Sydney Wedding Photographers. Est. 2007.
This is going be a wedding and portrait photographer’s review of the Tamron 24-70mm F2.8 VC lens.
This focal length range is well suited for a photojournalist and wedding photographer. There are a lot of 24-70 F2.8 lenses in the market. Sigma makes a really good one which isn’t too expensive. Canon has two versions. One is astronomically priced and is really great and other is a bit hit or miss.
But why the Tamron?
Because it’s a professional grade F2.8 zoom like every one of them and has a very effective Vibration Control – the only lens in this range and category which currently (as of Jan 2013) has optical image stabilization. And the VC works very well. Imagine if the Canon 24-70F2.8 MkII has VC….how much would that cost??
In the field:
In a recent wedding, used this lens for more than 80% of the photos and I like to use this lens at F2.8, F3.2 or F4 because this lens is sharp wide open! the lens probably improves when stopped down but the difference is not that clear like in other lenses because it’s very good to start with. It is totally usable wide open. But I am not doing lab tests here. The wedding photos are tack sharp even with little to no sharpening applied to them. By the time I am done with processing in Lightroom, I add a bit of sharpening to all photos and when I am done with the photos from this lens, it’s almost impossible to tell if the shot was taken with this lens or by a L series prime lens.
The bokeh is not the best in the world if you zoom in at 100% but when you look at the whole photo, it looks pretty good and does not distract.
One weakness of this lens is the presence of a lot of vignetting. I don’t think I have ever owned a lens with more vignetting than this lens but it decreases as you stop down the lens and by the time you are ready to shoot a landscape, it’s reduced to a acceptable level.
When I am shooting weddings and portraits, I don’t care about vignettes. The lens has to be sharp- especially the centre , have good contrast and most importantly have fast and have accurate autofocus. The AF on this lens is very fast (I’d say at least as fast as the Canon 24-105mm F4 L IS which was my number 1 lens for the last couple of years) and the AF is spot on. No back or front focus. The lens does not hesitate and I am quite impressed by the AF accuracy and how confidently it locks on to the subject unless the background is very bright- which will fail any lens anyway.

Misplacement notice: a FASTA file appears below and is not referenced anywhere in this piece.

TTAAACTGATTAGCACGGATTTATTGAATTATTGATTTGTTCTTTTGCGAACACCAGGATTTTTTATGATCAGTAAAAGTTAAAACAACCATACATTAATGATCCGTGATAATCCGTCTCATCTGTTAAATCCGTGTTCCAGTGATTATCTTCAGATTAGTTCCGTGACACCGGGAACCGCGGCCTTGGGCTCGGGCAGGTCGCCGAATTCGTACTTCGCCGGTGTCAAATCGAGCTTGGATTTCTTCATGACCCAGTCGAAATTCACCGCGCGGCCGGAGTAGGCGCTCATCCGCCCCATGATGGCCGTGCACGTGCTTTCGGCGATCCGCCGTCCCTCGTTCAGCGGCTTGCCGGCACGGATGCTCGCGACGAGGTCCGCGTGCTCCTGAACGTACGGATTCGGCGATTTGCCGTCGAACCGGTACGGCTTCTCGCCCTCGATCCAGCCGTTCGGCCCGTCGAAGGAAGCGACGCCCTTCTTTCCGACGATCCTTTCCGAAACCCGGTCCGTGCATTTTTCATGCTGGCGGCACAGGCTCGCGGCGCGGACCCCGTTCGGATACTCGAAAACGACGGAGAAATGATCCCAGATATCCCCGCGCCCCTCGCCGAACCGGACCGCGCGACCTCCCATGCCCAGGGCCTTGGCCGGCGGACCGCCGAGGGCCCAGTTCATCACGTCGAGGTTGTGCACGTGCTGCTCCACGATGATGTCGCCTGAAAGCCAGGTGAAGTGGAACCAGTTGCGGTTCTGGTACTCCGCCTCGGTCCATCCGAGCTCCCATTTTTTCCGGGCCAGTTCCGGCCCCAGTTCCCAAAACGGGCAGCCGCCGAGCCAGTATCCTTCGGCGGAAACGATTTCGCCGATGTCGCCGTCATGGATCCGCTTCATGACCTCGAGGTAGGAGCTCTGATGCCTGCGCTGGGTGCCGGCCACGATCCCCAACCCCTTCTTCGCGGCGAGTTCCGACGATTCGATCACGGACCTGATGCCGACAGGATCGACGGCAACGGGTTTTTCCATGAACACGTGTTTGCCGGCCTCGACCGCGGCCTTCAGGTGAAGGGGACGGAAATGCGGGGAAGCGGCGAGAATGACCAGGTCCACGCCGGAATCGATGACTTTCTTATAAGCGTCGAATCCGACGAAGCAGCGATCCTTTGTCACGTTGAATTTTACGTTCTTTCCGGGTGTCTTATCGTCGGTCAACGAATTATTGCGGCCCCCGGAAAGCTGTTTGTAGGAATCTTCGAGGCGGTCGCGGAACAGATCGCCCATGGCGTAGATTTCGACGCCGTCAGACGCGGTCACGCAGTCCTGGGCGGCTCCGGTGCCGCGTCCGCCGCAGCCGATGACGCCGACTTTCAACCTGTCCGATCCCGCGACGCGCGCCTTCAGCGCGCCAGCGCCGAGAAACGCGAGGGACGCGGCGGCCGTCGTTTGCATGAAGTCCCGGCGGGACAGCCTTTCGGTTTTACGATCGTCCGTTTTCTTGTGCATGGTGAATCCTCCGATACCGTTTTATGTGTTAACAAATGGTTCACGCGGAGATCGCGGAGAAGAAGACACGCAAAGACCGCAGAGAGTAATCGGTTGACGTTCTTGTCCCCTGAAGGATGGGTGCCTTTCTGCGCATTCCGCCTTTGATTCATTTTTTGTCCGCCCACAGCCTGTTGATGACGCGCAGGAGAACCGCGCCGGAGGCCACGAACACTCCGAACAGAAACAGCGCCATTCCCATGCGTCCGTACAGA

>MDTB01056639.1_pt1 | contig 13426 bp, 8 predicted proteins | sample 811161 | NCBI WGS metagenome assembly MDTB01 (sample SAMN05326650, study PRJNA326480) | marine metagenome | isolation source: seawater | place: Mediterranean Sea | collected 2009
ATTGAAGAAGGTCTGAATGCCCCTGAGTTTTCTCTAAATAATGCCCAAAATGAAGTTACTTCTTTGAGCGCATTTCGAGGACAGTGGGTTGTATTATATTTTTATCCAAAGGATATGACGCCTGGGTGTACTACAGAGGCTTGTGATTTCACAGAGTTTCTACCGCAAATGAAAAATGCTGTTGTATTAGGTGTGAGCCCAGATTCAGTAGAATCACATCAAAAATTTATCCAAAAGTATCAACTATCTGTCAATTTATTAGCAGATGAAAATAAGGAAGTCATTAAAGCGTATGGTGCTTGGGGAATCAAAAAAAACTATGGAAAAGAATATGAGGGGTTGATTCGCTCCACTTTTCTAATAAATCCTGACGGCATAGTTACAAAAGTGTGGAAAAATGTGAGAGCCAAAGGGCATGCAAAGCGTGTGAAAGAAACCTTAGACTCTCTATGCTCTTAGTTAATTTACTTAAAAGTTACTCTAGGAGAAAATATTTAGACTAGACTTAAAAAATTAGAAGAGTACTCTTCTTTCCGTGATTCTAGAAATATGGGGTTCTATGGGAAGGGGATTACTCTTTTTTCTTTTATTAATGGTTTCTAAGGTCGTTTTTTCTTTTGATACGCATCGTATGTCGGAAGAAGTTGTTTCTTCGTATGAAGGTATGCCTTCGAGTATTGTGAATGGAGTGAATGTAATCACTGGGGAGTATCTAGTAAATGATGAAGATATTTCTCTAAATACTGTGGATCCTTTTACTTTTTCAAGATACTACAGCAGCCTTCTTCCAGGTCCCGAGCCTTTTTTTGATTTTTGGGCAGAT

Someone shooting covers for Vogue will probably want to get the Canon 24-70 MKII; a landscape photographer should get the Canon 24-70MkII or get some nice L series or Zeiss primes. Someone who wants very good performance at a bargain, can get the Sigma 24-70 HSM and for someone like myself who wants the best price vs performance and ability to shoot in low light is important, the Tamron 24-70 F2.8 VC cannot be beaten.
I have found this lens to be very sharp in center at all apertures and focal lengths, but the corners are not as sharp as center but for me as a wedding photographer, the edges aren't so important.
I haven’t used the Canon 24-70mm F2.8 MkII lens which I am sure is better, faster, sharper and its already known to be sharpest zoom ever made by Canon but I would not dare use that lens in a dark church with no flash, handheld at 1/15 but with Tamron 24-70mm F2.8 VC, I know the odds will be in my favour. I am sure that I will have acceptable level of keepers even in such adverse situations and that is the most important thing for me and for my genre of photography. And best of all, it’s at least $1000 AUD cheaper than the canon and comes with 2 year warranty in Australia (and 5 or 6 years in Canada!)
There are so many ways of looking at a point. Buying a lens can be tricky and there options for everyone in the market right now. We would all want this Tammy to be cheaper but currently it costs about $1150 in Australia and in my opinion, this lens is worth every dollar and is a better buy for a working photographer who has to spend his/her own money on hardware.